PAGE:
Starting with chickens, U.S. can treat livestock better
Americans love animals, yet this year each of us will eat around 200 pounds of beef, pork and chicken.
All that meat-eating has long-range environmental and health implications. But there's a more immediate problem: The meat and eggs we consume comes mostly from pigs, poultry and cattle raised in conditions that would make diners cringe.
Most animal cruelty laws exempt farming. Thus, animal husbandry practices that nobody would countenance when inflicted on a dog or cat are routine when it comes to livestock. Most egg-laying hens, for example, spend their lives packed into wire cages smaller than a letter-size sheet of paper, unable even to spread their wings.
We can and should do better. All animals -- even those most of us encounter only as food -- deserve humane treatment. A recent agreement to improve the lot of America's 280 million egg-laying hens could be a model for progress.
Once at loggerheads, the nation's egg producers have joined forces with the Humane Society of the United States to support sensible bipartisan legislation in Congress that would require the industry to adopt the "enriched colony" system for caged birds over the next 15 years. This system, the most restrictive allowed in the European Union, would provide nearly twice as much space for hens, along with features such as perches, nesting boxes and scratching areas.
Within a year of enactment, the law would require that all cartons specify whether they contain eggs from caged, enriched system, cage-free or free-range hens. In Europe such labeling has led a growing number of consumers to choose eggs produced more humanely. Egg producers, who are backing the legislation to head off a potentially costly patchwork of state laws, say eggs are likely to remain affordable, since farmers will phase in the colony system as part of their normal investment cycle -- and hens are healthier and more productive in such an environment.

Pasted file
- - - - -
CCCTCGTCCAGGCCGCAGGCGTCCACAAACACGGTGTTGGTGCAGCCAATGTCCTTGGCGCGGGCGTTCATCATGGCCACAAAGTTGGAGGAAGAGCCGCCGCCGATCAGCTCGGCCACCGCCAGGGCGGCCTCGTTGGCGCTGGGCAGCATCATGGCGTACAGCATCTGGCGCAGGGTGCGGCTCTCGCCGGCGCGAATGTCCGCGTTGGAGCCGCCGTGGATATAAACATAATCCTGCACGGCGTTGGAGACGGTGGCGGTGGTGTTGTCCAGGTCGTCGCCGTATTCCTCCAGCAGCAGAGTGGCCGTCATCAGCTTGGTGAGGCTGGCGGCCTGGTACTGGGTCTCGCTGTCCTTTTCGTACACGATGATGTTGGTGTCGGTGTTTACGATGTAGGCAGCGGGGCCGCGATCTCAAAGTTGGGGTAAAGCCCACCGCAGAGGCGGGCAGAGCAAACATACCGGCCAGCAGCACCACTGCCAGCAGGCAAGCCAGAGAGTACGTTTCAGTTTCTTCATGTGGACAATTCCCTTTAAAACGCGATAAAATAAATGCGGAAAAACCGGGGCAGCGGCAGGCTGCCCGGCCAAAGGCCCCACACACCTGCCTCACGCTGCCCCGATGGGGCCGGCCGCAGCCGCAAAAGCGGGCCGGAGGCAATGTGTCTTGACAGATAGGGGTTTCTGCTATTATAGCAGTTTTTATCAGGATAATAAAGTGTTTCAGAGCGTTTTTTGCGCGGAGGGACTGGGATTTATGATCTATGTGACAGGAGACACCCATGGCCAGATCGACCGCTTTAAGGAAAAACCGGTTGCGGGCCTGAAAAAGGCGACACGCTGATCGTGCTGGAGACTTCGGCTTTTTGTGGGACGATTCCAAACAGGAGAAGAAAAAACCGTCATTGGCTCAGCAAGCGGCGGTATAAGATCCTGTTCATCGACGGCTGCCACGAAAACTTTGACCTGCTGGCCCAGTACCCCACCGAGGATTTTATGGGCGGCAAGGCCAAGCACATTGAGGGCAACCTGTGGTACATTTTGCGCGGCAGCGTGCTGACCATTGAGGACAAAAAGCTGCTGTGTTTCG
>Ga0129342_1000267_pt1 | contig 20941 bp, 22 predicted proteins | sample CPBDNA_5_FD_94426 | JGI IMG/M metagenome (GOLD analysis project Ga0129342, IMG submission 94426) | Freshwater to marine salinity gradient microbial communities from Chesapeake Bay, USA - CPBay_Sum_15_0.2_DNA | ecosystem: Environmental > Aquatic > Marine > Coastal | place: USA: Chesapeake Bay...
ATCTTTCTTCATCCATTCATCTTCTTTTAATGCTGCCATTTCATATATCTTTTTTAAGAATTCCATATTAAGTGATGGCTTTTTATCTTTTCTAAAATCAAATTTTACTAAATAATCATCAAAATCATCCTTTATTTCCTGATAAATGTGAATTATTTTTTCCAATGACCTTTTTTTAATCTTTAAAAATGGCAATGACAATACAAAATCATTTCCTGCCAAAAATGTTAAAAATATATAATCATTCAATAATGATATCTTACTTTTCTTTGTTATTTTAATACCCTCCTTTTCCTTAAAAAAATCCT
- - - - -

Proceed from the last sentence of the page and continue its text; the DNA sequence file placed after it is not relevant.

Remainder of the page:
Meat producers should take note. In polls, Americans overwhelmingly support humane treatment for farm animals. That support is likely to grow as part of what philosophers have called the expanding circle of moral concern. "At one time," wrote the historian W.E.H. Lecky way back in 1869, "the benevolent affections embrace merely the family, soon the circle expanding includes first a class, then a nation, then a coalition of nations, then all of humanity, and finally its influence is felt in the dealings of man with the animal world."
That feeling isn't being felt everywhere. Meat consumption is soaring in booming countries such as China, and inhumane factory-style farming is spreading to meet this fast-growing demand.
On the other hand, rising consciousness among U.S. consumers is leading meat suppliers, supermarkets and restaurant chains to demand improvements in the lives of the creatures that are so prominent in our diet. Burger King, McDonald's, Wendy's, Hormel, Smithfield Foods and Safeway, for example, deserve credit for moving -- albeit slowly -- away from pork producers that immobilize pigs for most of their lives in tight cages. Eight states have banned such confinement, although New York has not.
Groups opposed to animal cruelty would love to see federal legislation to improve the lot of other farm animals. But agribusiness is powerful; no such bill can pass Congress without industry support. Indeed, pork and beef producers oppose the egg bill out of concern that their industries might be next.
That's shortsighted. Meat producers should realize that, as the locavore movement has demonstrated, interest in more humane and environmentally friendly farming practices is growing fast. They should get out in front of this trend by improving livestock conditions. As time goes by, people are only likely to become more aware of how their meat is made -- and absent improvement, less happy with those who produce it.